It wasn’t all that long ago that you could order a keg of your favorite beer from the local brewery, pay the deposit and enjoy the beer. But in 2013, the Commonwealth of Kentucky saw fit to restrict beer sales to individuals at breweries statewide to 288 ounces a day — maximum.
Yeah, that didn’t go over well, so breweries, with a big assist from the Kentucky Guild of Brewers, fought back.
Earlier this year, House Bill 136 was signed into law, and that law recently went into effect, meaning it is now legal again to purchase up to 31 gallons of beer per day directly from your local brewery — no middleman and no fuss. Some local breweries are poised to take advantage of the newly-loosened restriction, with Against the Grain ready to pounce early and often.
Brewery co-owner Sam Cruz recalls the late 1990s and early 2000s when he was working at Bluegrass Brewing Co. in St. Matthews, and kegs went in and out the door with regularity.
“Back at that time, it was a big portion of our monthly beer sales,” he said. “It was great. We also were able to interact a little bit more with our customers.”
Kegs were still available for purchase through distributors, but freshness can’t be ensured once a keg leaves for the distributor. And hey, if you’re having a wedding reception, or just a backyard cookout, you want the beer to be fresh, right?
“I’m super excited to tell people they can get Citra Ass Down potentially within a day of it being kegged,” Cruz said. “It doesn’t get any fresher than that for IPAs.”
Cruz also said keeping kegs cold is a quality safeguard and, once again, there is no guarantee of that once that keg is placed on a truck. Those who want the best quality beer are going directly to the source, where the beer is always handled with kid gloves.
Not all breweries are lining up to take advantage of the new law; some prefer a wait-and-see approach. One problem breweries could face is kegs not coming back to the brewery. The cost of an empty keg (a sixth of a barrel keg) can run close to $100, a deposit price that might make some buyers balk. But charging less means taking a risk.
Matt Fuller of Great Flood Brewing Co. cited keg returns as one reason for why the brewery isn’t planning to feature keg sales anytime soon. But having not seen the glory years of keg sales, Fuller said his team isn’t sure how keg sales might fare today.
“We don’t think there is a huge market for it right now,” he said. “We could be totally off base and end up playing catch up later, but that’s kind of where we are right now.”
Old Louisville Brewery, which is working to open a new location in Shelbyville, isn’t going to pursue keg sales in earnest because it will need the kegs and product when that location opens later this summer.
“We’ll probably start keg sales with more gusto starting in mid-fall,” co-owner Wade Mattingly said.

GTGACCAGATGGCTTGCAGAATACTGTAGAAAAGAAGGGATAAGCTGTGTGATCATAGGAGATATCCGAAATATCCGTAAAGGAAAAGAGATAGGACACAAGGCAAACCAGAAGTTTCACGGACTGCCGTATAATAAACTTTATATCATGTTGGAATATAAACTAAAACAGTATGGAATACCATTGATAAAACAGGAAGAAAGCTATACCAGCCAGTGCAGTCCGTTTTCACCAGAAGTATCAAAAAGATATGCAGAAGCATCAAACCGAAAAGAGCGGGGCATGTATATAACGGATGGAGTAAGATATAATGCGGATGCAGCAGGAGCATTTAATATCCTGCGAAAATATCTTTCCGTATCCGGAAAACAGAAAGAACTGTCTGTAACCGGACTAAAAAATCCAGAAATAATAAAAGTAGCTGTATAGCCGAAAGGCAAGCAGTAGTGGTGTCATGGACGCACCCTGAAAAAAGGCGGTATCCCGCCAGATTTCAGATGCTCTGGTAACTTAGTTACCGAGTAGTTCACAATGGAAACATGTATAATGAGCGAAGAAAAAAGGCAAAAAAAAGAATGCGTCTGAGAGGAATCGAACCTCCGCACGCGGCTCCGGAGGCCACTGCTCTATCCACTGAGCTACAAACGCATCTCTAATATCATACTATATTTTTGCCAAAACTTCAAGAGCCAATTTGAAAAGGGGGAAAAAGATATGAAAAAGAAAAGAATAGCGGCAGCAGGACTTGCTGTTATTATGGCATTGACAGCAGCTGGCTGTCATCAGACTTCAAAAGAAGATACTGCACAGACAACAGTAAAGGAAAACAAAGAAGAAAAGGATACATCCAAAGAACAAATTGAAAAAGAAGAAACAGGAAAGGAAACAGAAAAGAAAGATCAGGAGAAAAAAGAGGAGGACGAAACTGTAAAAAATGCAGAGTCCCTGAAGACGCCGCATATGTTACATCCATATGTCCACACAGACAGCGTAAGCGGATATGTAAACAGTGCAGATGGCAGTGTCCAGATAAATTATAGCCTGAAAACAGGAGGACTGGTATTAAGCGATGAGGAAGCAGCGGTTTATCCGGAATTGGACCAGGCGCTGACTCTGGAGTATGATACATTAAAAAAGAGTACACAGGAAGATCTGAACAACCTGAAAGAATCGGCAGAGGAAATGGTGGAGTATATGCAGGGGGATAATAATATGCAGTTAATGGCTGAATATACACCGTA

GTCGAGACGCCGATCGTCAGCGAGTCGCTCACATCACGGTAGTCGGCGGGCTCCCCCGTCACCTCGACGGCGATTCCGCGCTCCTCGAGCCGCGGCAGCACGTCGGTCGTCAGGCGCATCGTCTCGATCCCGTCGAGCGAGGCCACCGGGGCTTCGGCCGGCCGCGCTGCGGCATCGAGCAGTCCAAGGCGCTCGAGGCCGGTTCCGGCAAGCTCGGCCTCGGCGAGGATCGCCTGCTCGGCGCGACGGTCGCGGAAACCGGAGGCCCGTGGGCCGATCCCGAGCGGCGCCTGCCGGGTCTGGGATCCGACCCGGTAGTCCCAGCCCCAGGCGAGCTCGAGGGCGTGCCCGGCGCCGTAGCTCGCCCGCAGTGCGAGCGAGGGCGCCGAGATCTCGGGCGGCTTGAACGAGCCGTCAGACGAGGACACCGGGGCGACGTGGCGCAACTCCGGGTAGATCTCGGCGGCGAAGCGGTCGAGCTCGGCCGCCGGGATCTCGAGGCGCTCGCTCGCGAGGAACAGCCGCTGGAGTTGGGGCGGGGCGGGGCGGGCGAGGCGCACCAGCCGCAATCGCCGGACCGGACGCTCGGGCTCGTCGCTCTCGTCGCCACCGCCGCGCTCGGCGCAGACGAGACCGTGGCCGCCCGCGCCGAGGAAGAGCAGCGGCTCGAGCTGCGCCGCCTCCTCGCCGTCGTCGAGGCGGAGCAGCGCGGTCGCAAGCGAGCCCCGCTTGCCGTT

Mile Wide Beer Co. also is in wait-and-see mode, at least for the short term. Co-owner Scott Shreffler said the law going into effect “kind of snuck up on us,” leaving the brewery unprepared to aggressively take advantage. Look for a concerted effort in the coming weeks, he said. Mile Wide is well known as a brewery that fills crowlers for direct commercial sales daily, however, so expect kegs to follow suit.
Apocalypse Brew Works sells a lot of beer in crowlers and growlers for take-home purposes and has continued keg sales to groups. Co-owner and brewer Leah Dienes said the opportunity is one that will make her customers happy.
“Our customers who own kegerators or are planning special events like weddings are excited about it,” she said. “They like having the opportunity to purchase their beer from the source.”
For those who haven’t bought beer by the keg previously, be sure to order in advance — some breweries will sell kegs to walk-ins, but as Cruz points out, you can’t be assured you’ll get the beer you want that way.
Against the Grain launched its keg sales last weekend, rolling out sixth-barrels and half-barrels of core beers such as Retitled pilsner, The Brown Note brown ale, 35K milk stout, Pile of Face APA and Citra Ass Down, a double IPA. Some specialty and seasonal beers also will be available for pre-order as they are brewed, as well. Keg sales at Against the Grain will take place at the brewery’s production facility at 1800 Northwestern Parkway, not at the taproom and restaurant.
A sixth of a keg, which is about 40 pints, can start at $50, not including the deposit, but prices vary, so check with your brewer of choice in advance for pricing and availability. You can find out what’s available from Against the Grain by subscribing to the brewery’s e-newsletter via the website (atgbrewery.com) or contacting the brewery directly at firstname.lastname@example.org. For other breweries, it’s probably safest to call or stop by with an order until more specific programs are developed.
“We take walk-ins,” Cruz said, “but if we run out, we run out.”